Research Sheds Light on Carbon Release During PETM

Sandra Kirtland Turner

About 56 million years ago, during an event called the Paleocene-Eocene Thermal Maximum (PETM), a large quantity of carbon was released into the atmosphere and/or oceans. This occurred naturally, but led to significant global warming, ocean acidification, and massive ecological disruption—much like the projected consequences of our current carbon release from the burning of fossil fuels.

While researchers studying the PETM agree about these fundamental characteristics, there are two critical aspects that remain debated: the amount of carbon released and the speed at which it was released. A Nature Communications article published recently by Sandra Kirtland Turner, an assistant professor of earth sciences, and her colleagues deals with the latter.

Previous estimates of the speed of carbon released during the PETM onset have varied greatly, from a few decades (perhaps due to a comet impact) to around 20,000 years. By applying novel modeling methods to analyze records of the remains of microscopic marine organisms called foraminifera, which are collected from deep sea sediment cores and provide a historic record of carbon release, Kirtland Turner demonstrates that the PETM onset likely occurred over less than 5,000 thousand years.

The title of the paper is “A Probabilistic Assessment of the Rapidity of PETM Onset.”

Postdoctoral Scholar Publishes in Stem Cell Reports

James O. Hackland, a postdoctoral scholar at UC Riverside, is the first author on a paper publishing Oct. 10 in Stem Cell Reports that focuses on the differentiation of human pluripotent stem cells (hPSCs) into neural crest cells.

The neural crest is an embryonic tissue that occurs in vertebrates and appears about three weeks into the development of the human embryo.  Soon after formation of the tissue the cells undergo a process of detachment and migration, after which their derivatives can be found throughout the body having differentiated further into a wide range of cell types that include peripheral neurons, the pigment cells of the skin (melanocytes) as well as the bone and cartilage of the face.

To date multiple publications have described the generation of neural crest cells from hPSCs. None, however, have done so in a fully-defined environment without the use of animal-derived products.

James O. Hackland


Many diseases and disorders occur as a result of defects in neural crest development, including melanoma, neuroblastoma, Hirschsprung’s disease, Waardenburg syndrome, cleft palate, Treacher Collins syndrome, and defects in the cardiac outflow tract.

“A fully defined system free of animal-derived components is required if hPSC-derived neural crest are to be used in cell replacement therapies to treat patients suffering from these serious issues,” Hackland said.  “Such a system also aids in drug discovery, and in the study of molecular signals that govern differentiation of hPSCs toward the neural crest lineage.  A necessary aspect of our work involved developing a system that controls the signaling environment of bone-morphogenetic protein, a specific growth factor.”

Hackland explained that the level of growth factor secretion by cells in culture is unpredictable and can have an adverse impact on differentiation of hPSCs.  In the research paper, he and his coauthors describe a method that controls for variation in bone-morphogenetic protein secretion that could be applied to other growth factors and have a wider impact within the field of stem cell differentiation.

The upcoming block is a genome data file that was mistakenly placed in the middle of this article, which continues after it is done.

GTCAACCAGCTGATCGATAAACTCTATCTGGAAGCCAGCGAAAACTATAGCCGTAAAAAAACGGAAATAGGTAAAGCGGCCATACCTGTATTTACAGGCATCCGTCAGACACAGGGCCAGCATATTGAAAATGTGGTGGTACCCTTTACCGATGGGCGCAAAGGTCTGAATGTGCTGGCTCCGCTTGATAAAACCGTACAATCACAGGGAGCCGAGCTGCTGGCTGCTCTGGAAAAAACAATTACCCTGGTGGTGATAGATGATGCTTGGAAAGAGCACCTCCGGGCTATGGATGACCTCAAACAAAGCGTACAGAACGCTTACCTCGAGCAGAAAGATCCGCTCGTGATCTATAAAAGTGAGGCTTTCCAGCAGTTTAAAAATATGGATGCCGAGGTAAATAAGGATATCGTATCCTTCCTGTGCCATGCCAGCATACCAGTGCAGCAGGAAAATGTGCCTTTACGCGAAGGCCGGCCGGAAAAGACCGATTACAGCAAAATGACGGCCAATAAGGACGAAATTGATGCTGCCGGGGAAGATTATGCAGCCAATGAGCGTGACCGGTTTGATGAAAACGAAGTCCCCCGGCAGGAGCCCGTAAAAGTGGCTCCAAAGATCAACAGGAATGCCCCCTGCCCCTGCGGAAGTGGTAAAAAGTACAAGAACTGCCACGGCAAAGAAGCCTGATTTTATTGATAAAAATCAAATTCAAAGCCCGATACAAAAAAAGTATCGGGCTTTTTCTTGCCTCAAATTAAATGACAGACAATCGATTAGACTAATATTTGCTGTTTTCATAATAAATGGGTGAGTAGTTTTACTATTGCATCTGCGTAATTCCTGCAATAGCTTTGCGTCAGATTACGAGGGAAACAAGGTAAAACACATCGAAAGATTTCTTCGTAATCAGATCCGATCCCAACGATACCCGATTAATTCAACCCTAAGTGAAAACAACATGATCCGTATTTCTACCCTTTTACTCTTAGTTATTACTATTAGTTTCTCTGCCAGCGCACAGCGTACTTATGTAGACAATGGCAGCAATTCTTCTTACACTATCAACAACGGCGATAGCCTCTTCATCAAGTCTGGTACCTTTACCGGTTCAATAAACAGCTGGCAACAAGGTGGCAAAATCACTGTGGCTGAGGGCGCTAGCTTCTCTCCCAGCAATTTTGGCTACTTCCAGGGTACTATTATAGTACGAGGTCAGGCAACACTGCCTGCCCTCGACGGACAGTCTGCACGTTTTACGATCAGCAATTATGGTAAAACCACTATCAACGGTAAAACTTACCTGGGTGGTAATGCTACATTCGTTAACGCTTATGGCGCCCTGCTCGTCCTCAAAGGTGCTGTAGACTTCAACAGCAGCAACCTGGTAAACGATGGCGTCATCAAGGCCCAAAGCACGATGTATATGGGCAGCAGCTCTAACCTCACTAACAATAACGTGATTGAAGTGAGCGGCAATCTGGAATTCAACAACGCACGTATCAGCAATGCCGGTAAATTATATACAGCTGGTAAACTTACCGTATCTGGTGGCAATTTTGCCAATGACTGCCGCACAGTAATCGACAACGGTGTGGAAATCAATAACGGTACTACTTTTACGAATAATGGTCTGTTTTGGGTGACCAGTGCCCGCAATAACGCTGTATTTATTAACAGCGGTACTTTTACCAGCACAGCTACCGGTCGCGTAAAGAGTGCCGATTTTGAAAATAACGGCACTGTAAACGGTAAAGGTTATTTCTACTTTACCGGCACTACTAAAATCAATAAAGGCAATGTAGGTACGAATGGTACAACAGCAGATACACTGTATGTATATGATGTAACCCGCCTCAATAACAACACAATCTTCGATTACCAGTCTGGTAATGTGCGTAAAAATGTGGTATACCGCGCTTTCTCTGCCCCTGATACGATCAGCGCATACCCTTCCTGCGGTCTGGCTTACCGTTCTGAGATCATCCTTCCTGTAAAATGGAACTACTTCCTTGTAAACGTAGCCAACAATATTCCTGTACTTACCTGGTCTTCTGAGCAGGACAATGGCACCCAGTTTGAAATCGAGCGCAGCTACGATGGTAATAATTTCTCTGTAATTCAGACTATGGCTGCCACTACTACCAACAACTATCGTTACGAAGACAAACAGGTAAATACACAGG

Hackland, who joined UCR in late 2016, did the research as a graduate student at the University of Sheffield, the United Kingdom, and later as a postdoctoral scholar at UCR, the bulk of it at the former institution.  Currently, he works with Martin I. Garcia-Castro, an associate professor of biomedical sciences in the School of Medicine.

NIH Grant to Biomedical Scientist Will Advance Research on Inflammatory Bowel Disease

UCR Labs 2017

Earlier this year, Declan McCole, Ph.D., an associate professor of biomedical sciences in the School of Medicine, received a grant from Pfizer Inc. to explore a therapeutic target to correct intestinal barrier defects in patients with inflammatory bowel disease (IBD).  He has now received a second grant from the biopharmaceutical company to further investigate approaches to address epithelial barrier defects.

A protective protein that plays a key role in IBD is “T-cell protein tyrosine phosphatase” or TCPTP. It protects the functioning of the intestinal epithelial barrier and is encoded by a gene associated with not just IBD, but also celiac disease and type 1 diabetes.

In the earlier project, McCole’s team set out to identify how loss of expression of TCPTP leads to increased activity of a signaling pathway, called the Janus Kinase Signal Transducer and Activator of Transcription (JAK-STAT) signaling pathway, that is activated in IBD, and how this contributes to increasing intestinal barrier defects.

“We have now confirmed key roles for JAK-STAT signaling as a mediator of epithelial barrier defects in TCPTP-deficient epithelial cells,” McCole said.

The new two-year $150,000 grant will allow McCole and his team to extrapolate their cell line studies to a more translational model of the intestinal epithelium. This new model was developed with the help of a seed grant from the UCR Office of Research and Economic Development. This new award will also allow the researchers to explore a therapeutic approach to correct epithelial barrier defects by targeting JAK-STAT signaling with a drug clinically-approved to treat another chronic inflammatory condition, rheumatoid arthritis.

“We hypothesize that by reducing elevated JAK-STAT signaling we can correct barrier defects arising from loss of PTPN2 activity,” McCole said.


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